A few weeks ago, Samsung Korea launched a series of low profile external LCD monitors intended to serve as notebook or netbook companion displays. Essentially, it's a same LCD display as in Samsung's current notebooks, but with adjustable height: when it stands, it's as tall as your laptop to ensure everything lines up with no offset. However there's more technology gone into the LapFit than the design; it also comes equipped with Samsung's UbiSync technology aka the DisplayLink USB graphic chip embedded into the display, enabling plug-n-play monitor expansion via a simple USB connection. Last week SlashGear was offered an exclusive preview of the new breed of Samsung SyncMaster, a 19-inch LapFit dubbed the D190SU, and we took the bait.
Our review unit was a demo product from the CES show, and little birdie told us Samsung didn't pick the name "LapFit" until it gets launched later in Korea. Ours was also branded the D190S, not the D190SU, but apparently the SU will designate the DisplayLink version while the basic S gets VGA only. Basically, it has been to places, used but not too badly abused; by the time it reached us it worked, but there's quality concerns over the squeaky and squishy bezel.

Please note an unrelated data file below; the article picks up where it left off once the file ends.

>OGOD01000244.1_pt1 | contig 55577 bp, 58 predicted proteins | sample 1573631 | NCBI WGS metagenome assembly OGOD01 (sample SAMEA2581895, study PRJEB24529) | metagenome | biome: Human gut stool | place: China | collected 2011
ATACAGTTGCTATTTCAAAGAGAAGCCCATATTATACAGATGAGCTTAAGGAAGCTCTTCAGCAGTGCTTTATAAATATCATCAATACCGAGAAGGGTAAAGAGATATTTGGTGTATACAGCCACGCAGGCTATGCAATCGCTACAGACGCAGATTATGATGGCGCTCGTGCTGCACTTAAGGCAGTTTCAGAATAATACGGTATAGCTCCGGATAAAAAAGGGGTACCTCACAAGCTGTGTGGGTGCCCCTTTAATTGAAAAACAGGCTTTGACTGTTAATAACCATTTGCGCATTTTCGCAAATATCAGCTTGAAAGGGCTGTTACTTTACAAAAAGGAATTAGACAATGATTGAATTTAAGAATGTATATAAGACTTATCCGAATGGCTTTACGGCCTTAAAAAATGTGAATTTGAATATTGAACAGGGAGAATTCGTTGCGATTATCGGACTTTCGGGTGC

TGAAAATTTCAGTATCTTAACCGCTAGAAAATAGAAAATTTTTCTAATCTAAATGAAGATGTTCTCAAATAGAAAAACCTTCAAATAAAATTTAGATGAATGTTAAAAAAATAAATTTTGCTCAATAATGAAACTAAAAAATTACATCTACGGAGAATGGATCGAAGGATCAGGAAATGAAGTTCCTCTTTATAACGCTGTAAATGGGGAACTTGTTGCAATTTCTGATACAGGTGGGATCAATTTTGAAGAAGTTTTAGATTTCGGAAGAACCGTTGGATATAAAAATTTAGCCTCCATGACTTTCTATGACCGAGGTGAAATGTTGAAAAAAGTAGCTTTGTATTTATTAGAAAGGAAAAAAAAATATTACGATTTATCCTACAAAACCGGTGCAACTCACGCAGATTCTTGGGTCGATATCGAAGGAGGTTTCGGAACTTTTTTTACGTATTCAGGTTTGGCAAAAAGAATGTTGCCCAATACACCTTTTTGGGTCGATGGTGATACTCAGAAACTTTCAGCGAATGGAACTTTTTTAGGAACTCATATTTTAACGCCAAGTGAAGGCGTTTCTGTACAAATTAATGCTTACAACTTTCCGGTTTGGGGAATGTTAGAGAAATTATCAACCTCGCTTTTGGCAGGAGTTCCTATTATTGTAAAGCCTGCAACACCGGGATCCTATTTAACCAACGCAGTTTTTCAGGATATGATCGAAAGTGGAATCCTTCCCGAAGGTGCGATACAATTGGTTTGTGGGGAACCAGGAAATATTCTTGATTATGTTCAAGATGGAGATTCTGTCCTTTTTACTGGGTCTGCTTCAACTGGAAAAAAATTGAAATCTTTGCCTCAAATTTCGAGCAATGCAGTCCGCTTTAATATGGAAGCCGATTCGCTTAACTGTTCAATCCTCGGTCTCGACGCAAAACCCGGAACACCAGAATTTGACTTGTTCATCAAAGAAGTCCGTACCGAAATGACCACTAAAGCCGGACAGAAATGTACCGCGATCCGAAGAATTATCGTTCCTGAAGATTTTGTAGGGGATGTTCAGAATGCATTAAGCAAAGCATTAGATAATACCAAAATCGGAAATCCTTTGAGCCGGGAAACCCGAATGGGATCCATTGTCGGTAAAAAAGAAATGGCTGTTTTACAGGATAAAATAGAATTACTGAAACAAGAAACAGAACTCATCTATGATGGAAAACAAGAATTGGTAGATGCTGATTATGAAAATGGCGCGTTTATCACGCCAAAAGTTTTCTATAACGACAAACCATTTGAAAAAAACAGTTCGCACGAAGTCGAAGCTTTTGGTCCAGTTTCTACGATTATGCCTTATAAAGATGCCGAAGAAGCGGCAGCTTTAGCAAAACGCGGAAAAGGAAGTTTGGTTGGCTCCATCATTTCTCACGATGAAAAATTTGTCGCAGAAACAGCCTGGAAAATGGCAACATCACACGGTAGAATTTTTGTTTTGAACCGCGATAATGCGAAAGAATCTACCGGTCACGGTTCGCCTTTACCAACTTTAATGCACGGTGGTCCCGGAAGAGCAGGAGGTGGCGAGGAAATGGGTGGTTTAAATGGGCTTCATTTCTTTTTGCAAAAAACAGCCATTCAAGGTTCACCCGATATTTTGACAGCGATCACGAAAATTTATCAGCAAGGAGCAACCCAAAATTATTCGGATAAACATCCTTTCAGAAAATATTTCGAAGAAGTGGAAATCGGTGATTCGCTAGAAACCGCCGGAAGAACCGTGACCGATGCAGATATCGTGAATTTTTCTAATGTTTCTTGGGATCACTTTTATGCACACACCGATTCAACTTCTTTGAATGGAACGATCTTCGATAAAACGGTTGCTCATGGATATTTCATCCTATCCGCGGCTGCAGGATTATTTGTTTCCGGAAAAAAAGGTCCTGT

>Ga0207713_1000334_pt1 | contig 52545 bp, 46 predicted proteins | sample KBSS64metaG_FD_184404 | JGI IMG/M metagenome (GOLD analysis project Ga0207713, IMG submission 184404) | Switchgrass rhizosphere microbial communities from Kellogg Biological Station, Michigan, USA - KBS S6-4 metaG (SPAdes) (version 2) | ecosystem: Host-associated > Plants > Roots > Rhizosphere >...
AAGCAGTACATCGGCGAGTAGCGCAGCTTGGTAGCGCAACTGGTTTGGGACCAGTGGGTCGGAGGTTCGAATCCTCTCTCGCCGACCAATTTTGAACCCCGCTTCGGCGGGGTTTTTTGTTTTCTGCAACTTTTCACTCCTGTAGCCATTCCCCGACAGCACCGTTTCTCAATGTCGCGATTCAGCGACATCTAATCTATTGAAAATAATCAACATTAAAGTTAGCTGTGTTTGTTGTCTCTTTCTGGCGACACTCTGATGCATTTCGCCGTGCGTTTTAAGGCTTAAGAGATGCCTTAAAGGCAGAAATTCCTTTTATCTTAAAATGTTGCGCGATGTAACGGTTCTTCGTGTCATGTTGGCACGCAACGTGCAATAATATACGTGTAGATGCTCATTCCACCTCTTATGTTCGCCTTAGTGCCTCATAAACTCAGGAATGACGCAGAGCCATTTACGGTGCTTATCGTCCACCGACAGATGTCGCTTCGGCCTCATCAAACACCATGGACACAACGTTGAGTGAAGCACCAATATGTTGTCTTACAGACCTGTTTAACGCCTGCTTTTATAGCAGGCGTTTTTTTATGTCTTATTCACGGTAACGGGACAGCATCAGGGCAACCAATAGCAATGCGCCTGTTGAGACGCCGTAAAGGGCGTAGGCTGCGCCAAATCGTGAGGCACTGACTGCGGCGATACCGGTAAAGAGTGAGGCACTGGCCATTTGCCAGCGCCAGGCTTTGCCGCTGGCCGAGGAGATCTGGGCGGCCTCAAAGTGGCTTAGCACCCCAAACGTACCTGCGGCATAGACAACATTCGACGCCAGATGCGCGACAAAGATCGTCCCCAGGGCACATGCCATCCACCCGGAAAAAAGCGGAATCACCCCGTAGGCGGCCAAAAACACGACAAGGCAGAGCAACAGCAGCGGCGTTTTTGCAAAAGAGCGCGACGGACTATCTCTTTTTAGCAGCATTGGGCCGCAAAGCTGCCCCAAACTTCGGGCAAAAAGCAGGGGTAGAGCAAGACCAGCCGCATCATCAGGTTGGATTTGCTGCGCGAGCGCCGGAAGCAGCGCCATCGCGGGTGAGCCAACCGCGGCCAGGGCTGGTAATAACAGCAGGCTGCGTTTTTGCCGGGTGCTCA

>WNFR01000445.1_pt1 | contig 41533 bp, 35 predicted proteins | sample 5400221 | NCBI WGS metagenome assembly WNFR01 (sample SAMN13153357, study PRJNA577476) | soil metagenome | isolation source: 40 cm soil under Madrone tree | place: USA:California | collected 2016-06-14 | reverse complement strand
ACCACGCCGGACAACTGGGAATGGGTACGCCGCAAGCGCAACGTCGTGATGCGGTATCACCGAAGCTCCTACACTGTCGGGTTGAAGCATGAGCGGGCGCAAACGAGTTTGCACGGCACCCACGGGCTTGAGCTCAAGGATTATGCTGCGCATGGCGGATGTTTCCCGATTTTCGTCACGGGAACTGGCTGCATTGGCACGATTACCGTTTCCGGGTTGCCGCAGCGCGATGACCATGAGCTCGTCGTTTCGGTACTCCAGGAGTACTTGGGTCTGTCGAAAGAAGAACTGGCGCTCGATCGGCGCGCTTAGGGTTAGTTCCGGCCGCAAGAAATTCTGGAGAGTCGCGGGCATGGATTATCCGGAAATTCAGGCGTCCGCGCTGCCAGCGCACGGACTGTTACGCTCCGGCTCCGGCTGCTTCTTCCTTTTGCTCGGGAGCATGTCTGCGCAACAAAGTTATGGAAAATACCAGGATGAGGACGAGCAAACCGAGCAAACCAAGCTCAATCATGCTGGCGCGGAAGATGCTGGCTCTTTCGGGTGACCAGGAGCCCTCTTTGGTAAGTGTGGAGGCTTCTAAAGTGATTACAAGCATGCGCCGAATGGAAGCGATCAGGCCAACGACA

Setting up the new SyncMaster is probably the easiest monitor hook-up I've ever done. With no base to assemble, it's practically hassle free as the unit stands entirely on two tiny rubber feet and a flip-up wheel leg and weighs less than 9lb. As the unit is positioned for notebook height, there aren't many offsets to the screen except tilting it backward. The leg is tensioned to hold the display with just enough pressure to allow smooth tilting of angles between 10 and 30 degrees. It held the unit steady and allowed effortless adjustment with your fingertip.
No cheap plastics here. Like most SyncMasters, the finish is piano black all around. The frame has curved edges at all corners with a pleasing clear coating, while the surface is smooth and beautifully shines, a good match-up with the glossy display. It's visually attractive, stylish and looks quite a lot like an oversized contemporary photo frame.
The control buttons and power button are touch-sensitive, and completely buried beneath the glossy bezel. One soft touch of it calls up the hidden OSD offering image size, MagicBright four preset picture modes from NotePC, Internet, Movie and Dynamic Contrast adjustment. No individual RGB settings, gamma adjustment or contrast controls are included with this basic SyncMaster, all you can tweak is brightness. The touch sensitive buttons respond well and we had no problems with false detections or with the need to apply extra pressure to make them work.